As I think about our rapidly advancing secular age, particularly in the so-called West, I wonder about the contemporary grounds out of which someone might convert to Christianity. If a Hindu in 19th-century India was to connect some of the yearnings and directions of their Hindu faith to what they came to understand in Christianity, what is the 21st-century corollary to this amongst rising generations who see much of American Christianity as a "spent force"? Amongst those for whom secular scientism is the order of the day? Within groups and subgroups that remain postmodern and diffuse? In a world where faith itself may indeed have a new meaning? What are patterns, yearnings, ideas, and beliefs that might connect with or lead to Christian conversion there?
I think that these questions are important, because they form the new basis of a culture to which our Christianity is called to speak. Bonhoeffer once famously wrote "What is bothering me incessantly is the question what Christianity really is, or indeed who Christ really is, for us today." In some ways, what I am asking is similar. I want to think about what we have with us, right now, that helps us understand who Jesus is right now.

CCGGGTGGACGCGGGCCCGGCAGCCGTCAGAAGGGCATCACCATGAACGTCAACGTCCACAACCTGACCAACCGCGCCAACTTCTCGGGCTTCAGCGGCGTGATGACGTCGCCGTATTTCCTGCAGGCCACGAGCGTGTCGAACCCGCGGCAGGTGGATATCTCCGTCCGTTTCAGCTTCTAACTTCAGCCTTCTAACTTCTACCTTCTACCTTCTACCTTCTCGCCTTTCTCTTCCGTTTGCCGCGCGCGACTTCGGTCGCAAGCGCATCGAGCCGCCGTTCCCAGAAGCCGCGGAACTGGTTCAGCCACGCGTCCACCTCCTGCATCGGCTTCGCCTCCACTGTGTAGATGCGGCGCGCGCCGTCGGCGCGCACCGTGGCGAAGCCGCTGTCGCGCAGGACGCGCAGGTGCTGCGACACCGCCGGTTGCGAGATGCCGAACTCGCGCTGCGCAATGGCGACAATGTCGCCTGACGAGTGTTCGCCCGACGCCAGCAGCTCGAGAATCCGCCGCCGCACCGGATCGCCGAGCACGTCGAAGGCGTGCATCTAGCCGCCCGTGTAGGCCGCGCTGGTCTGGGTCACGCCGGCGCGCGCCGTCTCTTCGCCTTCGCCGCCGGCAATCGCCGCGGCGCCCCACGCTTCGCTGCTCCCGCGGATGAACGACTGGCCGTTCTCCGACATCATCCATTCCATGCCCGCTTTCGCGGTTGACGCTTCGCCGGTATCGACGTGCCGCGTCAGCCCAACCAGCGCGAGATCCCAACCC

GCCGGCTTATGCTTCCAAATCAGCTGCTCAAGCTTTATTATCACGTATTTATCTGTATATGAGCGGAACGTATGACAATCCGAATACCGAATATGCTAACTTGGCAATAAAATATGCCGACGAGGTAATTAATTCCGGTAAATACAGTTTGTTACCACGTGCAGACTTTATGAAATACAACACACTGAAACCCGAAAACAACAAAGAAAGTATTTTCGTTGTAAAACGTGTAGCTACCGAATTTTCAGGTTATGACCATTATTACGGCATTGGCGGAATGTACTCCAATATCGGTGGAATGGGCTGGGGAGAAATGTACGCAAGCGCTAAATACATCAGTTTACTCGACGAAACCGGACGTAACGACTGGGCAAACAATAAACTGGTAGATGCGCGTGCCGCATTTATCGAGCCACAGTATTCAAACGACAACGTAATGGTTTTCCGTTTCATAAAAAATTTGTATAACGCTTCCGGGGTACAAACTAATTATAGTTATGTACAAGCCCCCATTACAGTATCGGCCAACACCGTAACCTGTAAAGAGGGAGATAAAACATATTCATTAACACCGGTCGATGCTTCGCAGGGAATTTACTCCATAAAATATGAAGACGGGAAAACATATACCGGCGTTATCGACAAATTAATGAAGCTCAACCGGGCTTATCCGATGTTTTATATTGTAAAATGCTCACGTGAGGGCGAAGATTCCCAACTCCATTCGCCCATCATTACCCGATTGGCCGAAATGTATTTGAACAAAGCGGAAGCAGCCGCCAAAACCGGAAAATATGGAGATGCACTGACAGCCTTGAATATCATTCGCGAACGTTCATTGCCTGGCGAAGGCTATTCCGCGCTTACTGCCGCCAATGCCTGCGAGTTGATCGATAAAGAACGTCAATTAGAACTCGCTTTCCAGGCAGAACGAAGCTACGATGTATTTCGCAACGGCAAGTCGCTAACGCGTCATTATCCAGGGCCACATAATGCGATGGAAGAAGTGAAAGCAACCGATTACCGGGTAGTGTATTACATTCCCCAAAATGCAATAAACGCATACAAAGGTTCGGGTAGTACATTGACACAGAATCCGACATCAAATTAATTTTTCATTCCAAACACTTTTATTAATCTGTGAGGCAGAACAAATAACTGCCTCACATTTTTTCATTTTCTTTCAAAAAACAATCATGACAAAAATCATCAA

A pious answer might simply say the Bible and the direct witness of the Spirit are all that is needed for this. I certainly do not deny that. God works in many ways. And yet: I think that if I am being honest, I know that the place from which we convert has significant influence on our conversion and the way we step into faith.
In contemporary American culture, a rising challenge for the Christian faith is the significant cultural discrediting it is facing. Christianity--especially in its evangelical varieties--is seen by many as backward, obscurantist, and opposed to that most lofty of American ideas, freedom. Paths have diverged--especially with the youngest generations now on the stage. I suspect that the pre-existing fields of generic faith in their hearts are not inclined to embrace Christian conversion as we have sometimes framed it. What they know or think they know of Christianity is, for them, simply not worth considering. A stark picture, true. But I think it is accurate for many.